Two years ago the alarm bells sounded all over the country, especially in the southern U.S. and the Midwest. Asian soybean rust was found alive and well on American soil! Its notorious reputation preceded it, especially from South America. To say there was panic in the countryside might be a slight overstatement, but to say that it was hyped for six months would certainly be accurate.
No rust came, not even at the end of the season. Then came 2006- still no rust, until October. Finally, spores were confirmed in Kentucky, southern Illinois and even as far north as Tippecanoe County, Indiana. But it was October, and the season was over. In fact many soybeans were already in the bin or at the elevator by the time the spores were discovered and confirmed as Asian soybean rust.
Greg Shaner, a Purdue University plant pathologist, says that the spores likely blew up on wind currents during storm activity in September. Modeling of storm patterns and actual rust spore discoveries across the southern and central U.S. revealed a striking pattern. The spores that wound up in Indiana appeared to ride up on currents from the Gulf Coast. Indiana does not appear to be at risk, or at least not at as much risk, from rust in the southeast, such as in Alabama. Weather patterns tend to carry spores form rust surviving in those regions during the growing season up the eastern coast, or at least to the east of Indiana.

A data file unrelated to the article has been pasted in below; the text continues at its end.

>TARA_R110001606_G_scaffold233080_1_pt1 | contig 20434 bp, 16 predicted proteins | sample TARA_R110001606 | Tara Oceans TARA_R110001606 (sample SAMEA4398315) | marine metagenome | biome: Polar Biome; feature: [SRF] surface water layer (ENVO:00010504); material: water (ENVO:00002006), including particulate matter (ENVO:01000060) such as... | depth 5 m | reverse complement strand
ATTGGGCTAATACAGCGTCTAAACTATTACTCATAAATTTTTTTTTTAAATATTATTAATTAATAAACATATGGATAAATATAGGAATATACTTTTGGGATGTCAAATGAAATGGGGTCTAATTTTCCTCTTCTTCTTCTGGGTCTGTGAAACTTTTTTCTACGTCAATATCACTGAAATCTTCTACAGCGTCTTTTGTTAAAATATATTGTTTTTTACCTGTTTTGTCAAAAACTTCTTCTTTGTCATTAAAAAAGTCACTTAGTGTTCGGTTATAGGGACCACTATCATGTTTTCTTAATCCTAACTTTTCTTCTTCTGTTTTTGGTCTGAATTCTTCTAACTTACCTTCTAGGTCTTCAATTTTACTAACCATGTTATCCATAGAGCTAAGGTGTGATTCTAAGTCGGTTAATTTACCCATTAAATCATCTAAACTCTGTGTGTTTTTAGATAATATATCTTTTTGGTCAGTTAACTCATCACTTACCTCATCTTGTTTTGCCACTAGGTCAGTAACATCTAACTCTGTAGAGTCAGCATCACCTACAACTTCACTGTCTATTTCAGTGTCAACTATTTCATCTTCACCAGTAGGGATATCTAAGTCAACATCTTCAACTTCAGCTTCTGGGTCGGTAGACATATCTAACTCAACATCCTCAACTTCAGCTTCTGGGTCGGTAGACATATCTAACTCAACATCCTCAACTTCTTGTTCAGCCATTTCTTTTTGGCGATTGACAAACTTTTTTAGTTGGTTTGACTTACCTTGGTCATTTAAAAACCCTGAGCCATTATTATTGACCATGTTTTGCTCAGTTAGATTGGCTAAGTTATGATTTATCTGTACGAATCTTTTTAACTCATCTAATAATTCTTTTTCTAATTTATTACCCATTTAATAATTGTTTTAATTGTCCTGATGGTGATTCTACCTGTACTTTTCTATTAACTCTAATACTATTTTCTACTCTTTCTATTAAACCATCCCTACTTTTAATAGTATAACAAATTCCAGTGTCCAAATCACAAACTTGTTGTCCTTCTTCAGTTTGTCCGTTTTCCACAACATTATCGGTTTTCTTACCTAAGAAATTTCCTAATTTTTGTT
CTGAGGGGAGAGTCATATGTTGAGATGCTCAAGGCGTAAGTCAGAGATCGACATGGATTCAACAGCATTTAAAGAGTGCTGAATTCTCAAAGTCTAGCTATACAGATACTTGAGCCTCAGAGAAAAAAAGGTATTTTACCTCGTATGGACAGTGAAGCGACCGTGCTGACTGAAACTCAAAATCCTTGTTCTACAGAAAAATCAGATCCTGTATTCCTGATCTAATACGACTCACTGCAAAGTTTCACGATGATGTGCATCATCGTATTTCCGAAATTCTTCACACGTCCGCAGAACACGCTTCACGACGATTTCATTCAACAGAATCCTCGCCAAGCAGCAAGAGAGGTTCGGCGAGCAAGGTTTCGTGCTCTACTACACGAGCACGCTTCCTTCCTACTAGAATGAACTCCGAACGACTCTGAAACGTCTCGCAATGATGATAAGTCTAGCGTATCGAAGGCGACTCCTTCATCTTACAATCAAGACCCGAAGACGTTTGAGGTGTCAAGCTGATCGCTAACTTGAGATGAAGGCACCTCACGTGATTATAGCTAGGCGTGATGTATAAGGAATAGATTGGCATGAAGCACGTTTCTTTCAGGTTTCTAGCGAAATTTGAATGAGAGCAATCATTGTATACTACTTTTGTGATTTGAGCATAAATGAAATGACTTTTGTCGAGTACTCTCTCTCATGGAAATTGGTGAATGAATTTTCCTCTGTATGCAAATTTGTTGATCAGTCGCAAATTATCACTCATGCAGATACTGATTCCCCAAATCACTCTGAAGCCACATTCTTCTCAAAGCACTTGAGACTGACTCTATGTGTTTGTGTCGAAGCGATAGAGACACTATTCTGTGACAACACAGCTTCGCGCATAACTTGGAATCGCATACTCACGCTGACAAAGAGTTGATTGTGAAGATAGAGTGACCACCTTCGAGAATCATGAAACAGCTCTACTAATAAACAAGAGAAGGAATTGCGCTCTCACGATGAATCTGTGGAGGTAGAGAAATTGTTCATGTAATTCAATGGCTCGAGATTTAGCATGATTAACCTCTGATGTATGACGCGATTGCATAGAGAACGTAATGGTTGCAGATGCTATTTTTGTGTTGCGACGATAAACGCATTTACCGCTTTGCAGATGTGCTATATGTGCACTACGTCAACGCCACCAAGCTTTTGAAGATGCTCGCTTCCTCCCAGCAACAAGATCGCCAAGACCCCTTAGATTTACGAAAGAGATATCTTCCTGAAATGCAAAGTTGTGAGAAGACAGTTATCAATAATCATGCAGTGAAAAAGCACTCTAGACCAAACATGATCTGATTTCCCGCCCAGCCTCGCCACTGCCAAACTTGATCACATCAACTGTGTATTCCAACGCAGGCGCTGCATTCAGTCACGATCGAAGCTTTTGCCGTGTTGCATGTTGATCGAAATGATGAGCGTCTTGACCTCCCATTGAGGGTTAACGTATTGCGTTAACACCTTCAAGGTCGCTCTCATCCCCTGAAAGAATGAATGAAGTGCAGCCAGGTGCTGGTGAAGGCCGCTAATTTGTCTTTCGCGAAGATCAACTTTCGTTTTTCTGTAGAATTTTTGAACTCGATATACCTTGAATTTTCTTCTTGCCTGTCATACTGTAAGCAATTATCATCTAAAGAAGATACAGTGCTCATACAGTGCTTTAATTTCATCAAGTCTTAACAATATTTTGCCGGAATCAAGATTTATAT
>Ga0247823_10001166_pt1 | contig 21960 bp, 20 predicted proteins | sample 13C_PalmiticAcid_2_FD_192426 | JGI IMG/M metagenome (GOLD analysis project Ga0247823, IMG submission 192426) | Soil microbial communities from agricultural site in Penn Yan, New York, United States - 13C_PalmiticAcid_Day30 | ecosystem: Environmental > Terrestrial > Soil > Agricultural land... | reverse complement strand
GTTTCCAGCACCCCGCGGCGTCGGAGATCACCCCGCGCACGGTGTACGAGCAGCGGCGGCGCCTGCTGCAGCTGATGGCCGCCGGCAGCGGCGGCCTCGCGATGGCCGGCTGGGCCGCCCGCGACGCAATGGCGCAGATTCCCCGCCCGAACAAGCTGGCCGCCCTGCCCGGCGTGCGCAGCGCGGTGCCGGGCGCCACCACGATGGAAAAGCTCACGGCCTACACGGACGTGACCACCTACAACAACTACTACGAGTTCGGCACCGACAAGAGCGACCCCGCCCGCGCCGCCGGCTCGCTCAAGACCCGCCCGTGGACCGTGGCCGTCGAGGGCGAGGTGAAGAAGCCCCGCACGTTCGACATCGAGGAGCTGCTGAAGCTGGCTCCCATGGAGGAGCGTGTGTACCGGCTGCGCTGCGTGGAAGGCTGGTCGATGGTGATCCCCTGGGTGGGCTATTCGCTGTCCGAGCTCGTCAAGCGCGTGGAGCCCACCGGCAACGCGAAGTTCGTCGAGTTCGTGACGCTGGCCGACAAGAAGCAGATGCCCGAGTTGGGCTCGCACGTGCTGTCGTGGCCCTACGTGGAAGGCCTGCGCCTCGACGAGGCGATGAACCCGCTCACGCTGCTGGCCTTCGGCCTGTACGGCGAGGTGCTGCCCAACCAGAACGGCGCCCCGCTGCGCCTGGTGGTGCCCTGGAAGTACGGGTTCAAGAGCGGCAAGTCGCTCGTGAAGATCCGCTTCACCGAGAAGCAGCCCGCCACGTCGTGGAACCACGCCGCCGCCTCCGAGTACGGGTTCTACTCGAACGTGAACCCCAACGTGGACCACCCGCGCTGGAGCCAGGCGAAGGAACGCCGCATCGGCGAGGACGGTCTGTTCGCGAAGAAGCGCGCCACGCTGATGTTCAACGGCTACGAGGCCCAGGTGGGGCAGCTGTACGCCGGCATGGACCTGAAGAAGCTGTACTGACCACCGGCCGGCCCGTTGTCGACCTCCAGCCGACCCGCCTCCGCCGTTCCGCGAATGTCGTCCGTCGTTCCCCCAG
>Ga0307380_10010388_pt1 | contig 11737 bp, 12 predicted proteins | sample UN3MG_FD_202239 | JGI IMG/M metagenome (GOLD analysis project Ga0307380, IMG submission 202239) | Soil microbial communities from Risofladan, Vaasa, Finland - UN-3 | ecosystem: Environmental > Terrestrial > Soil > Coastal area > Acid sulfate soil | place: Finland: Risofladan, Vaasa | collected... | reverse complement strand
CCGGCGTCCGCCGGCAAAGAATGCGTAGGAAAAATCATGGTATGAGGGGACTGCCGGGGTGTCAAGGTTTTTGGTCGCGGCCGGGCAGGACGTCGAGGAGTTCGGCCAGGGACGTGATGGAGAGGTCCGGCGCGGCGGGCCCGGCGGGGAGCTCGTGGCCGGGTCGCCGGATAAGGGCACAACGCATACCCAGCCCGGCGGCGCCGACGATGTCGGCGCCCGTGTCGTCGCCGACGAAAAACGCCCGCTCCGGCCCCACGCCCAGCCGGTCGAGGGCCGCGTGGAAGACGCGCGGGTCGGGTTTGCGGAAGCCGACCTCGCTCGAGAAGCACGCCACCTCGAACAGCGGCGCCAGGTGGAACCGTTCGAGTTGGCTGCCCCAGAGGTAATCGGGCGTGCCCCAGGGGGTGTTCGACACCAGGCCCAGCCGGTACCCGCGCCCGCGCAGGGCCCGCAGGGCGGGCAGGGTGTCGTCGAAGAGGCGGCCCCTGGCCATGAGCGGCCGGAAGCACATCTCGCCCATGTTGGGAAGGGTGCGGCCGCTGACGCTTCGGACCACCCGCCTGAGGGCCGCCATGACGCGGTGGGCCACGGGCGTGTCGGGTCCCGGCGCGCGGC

That's good news, since specialists at last report noted rust was still surviving on kudzu in Alabama. The rust needs a living host with green leaves during the winter months to continue its winter cycle. Even kudzu does not stay green and active at very low temperatures.
What the discovery of spores in Indiana and other Midwest states late last fall did was confirm that spores could travel into the central Corn Belt. If they reached those areas sooner in the season, then risk of infection and the need for spraying, ballyhooed two years ago, might finally become unfortunate reality.
To help producers get a handle on the real risks, and not get too hyped up nor too complacent, the Indiana Soybean Alliance and Purdue Extension announce three regional meetings on soybean rust. The meetings will feature the latest information on tracking rust, a look at the latest soybean rust control measures recommended by experts, plus a look at crop insurance options that could protect you against soybean rust losses, should the disease get a good foothold here this season.
As a bonus, the meeting will also include a rundown on the soybean aphid outlook for '07. So far this relatively new insect pest has proved to be a wiry competitor, but only every other year. For most of Indiana 2007 would be the year when soybean aphids could be expected to be plentiful and threaten economic loss if not controlled.
Registration begins at 9:30 a.m. EST at all three locations. The program runs form 10 a.m. to 2 p.m., with a working lunch provided. PARP and CEU credit is available. There will be a $10 fee, payable at the meeting, to obtain PARP credit. There is no cost for farmers ot attend, but pre-registration by Feb. 2 is required.
Regional meetings are: Tuesday, Feb. 6, Blue Gate Restaurant, Shipshewana; Wednesday, Feb. 21, The Beef House, Covington; Thursday, Feb. 22, The Pines Restaurant, Seymour.
For information or to register, call (800) 735-0195, or register online at: www.indianasoybean.com.